Churches have always been exempt from federal income taxes. But through the years, several misconceptions have arisen about their tax-exempt status. Here are the five myths we hear most often—with the facts.
MYTH 1: Churches are not subject to section 501(c)(3) of the federal Tax Code.
The truth is all churches are subject to section 501(c)(3) of the federal Tax Code whether they apply for recognition as a 501(c)(3) organization or not. Churches are not required to apply for recognition from the IRS, but that does not remove them from the Tax Code requirements.
MYTH 2: Churches that do not apply to the IRS for 501(c)(3) recognition are free from government regulation.
The truth is all churches must abide by the federal Tax Code regardless of whether they have applied for IRS recognition of tax-exempt status. This issue has been litigated, and federal courts have clearly held that churches are subject to section 501(c)(3). The Tax Code was written with the assumption that all income is taxable unless it is exempted by the Code. Thus, even if a church does not apply for recognition of tax-exempt status, it is still considered subject to the federal Tax Code. The good news is that churches are automatically exempt from income taxes by section 501(c)(3), but this also means churches are subject to the requirements of section 501(c)(3).
MYTH 3: Churches that do not incorporate are not subject to regulation by the IRS.
Some mistakenly believe that if their church never incorporated, then the IRS (and any other state government or federal agency) cannot regulate or control their church. A similar myth is that if a church un-incorporates, creates a “corporation sole,” or some other unique corporate status, that it will remove itself from government control.
The truth is a church’s corporate status has no effect on its regulation by the IRS under the Tax Code. The IRS regulates both incorporated and unincorporated organizations. Just because a church is not incorporated does not mean it gets a free pass from federal tax laws and regulations. The same is true of other federal, state, and local laws and regulations.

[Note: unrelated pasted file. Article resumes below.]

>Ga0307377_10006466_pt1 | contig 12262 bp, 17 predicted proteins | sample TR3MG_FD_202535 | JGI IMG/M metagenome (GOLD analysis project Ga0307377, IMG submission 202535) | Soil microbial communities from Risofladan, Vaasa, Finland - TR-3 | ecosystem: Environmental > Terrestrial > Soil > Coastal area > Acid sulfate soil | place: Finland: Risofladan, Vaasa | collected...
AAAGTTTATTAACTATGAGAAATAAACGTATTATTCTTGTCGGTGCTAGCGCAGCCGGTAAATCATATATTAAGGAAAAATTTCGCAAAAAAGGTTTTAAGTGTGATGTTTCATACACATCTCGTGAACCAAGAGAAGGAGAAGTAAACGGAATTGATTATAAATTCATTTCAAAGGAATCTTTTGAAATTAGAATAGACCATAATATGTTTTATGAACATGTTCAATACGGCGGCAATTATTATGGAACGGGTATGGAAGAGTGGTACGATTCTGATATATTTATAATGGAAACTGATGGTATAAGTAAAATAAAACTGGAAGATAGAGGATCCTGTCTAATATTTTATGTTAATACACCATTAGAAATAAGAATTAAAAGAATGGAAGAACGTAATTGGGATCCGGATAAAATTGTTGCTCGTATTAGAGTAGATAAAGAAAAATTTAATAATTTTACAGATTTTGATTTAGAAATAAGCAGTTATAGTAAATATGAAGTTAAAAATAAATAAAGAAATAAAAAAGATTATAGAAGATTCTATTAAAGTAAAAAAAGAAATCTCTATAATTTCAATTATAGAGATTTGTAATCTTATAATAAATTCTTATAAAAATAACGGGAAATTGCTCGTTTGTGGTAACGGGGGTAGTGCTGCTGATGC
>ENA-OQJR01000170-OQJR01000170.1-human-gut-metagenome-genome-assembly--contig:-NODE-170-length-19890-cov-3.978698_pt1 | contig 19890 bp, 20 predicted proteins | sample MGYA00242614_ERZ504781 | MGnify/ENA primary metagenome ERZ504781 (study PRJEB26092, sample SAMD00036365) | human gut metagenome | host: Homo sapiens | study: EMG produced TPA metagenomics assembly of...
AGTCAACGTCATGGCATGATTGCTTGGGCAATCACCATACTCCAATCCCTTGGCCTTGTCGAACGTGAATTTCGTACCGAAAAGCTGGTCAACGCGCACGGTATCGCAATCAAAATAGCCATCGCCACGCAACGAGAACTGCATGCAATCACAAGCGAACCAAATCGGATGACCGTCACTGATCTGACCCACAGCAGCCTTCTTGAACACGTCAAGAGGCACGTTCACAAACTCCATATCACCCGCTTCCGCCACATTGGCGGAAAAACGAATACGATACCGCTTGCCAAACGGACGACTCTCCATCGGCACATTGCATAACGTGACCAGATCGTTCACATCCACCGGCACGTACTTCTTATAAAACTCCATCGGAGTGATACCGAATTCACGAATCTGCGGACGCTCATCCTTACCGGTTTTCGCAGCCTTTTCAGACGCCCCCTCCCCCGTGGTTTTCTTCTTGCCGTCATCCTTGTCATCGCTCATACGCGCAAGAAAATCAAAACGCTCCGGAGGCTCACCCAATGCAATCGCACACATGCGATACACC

MYTH 4: Churches that incorporate or apply to the IRS for tax exemption give up their freedom.
The truth is churches do not give up their constitutional rights by incorporating or applying for a 501(c)(3) letter from the IRS. Because churches make no “exchange” for a 501(c)(3) letter or to incorporate, they retain their constitutional rights no matter what corporate form or tax letters they receive from the government.
That is not to say that the federal government never overreaches when it comes to churches. The Johnson Amendment in section 501(c)(3) of the Tax Code restricts what a pastor can preach from the pulpit on the issue of candidates in an election. Every church is subject to the Johnson Amendment regardless of whether it incorporates, seeks recognition as a church, or attempts to take on a unique corporate form to prevent government control.
MYTH 5: Churches should fear the IRS as a powerful agency that can wreak havoc on them.
Many churches fear the IRS because they have heard stories of abuses of power, or perhaps they know someone who went through a particularly painful audit.
The truth is the IRS is subject to legal restrictions that curtail its power over churches. For instance, Congress passed the Church Audit Procedures Act in 1984, which requires the IRS to abide by significant restrictions when deciding to audit a church and how to conduct the audit. The IRS is also constrained by the unique status churches have under the federal Tax Code. Churches are considered automatically exempt from income taxes, and this unique status provides beneficial protection for churches.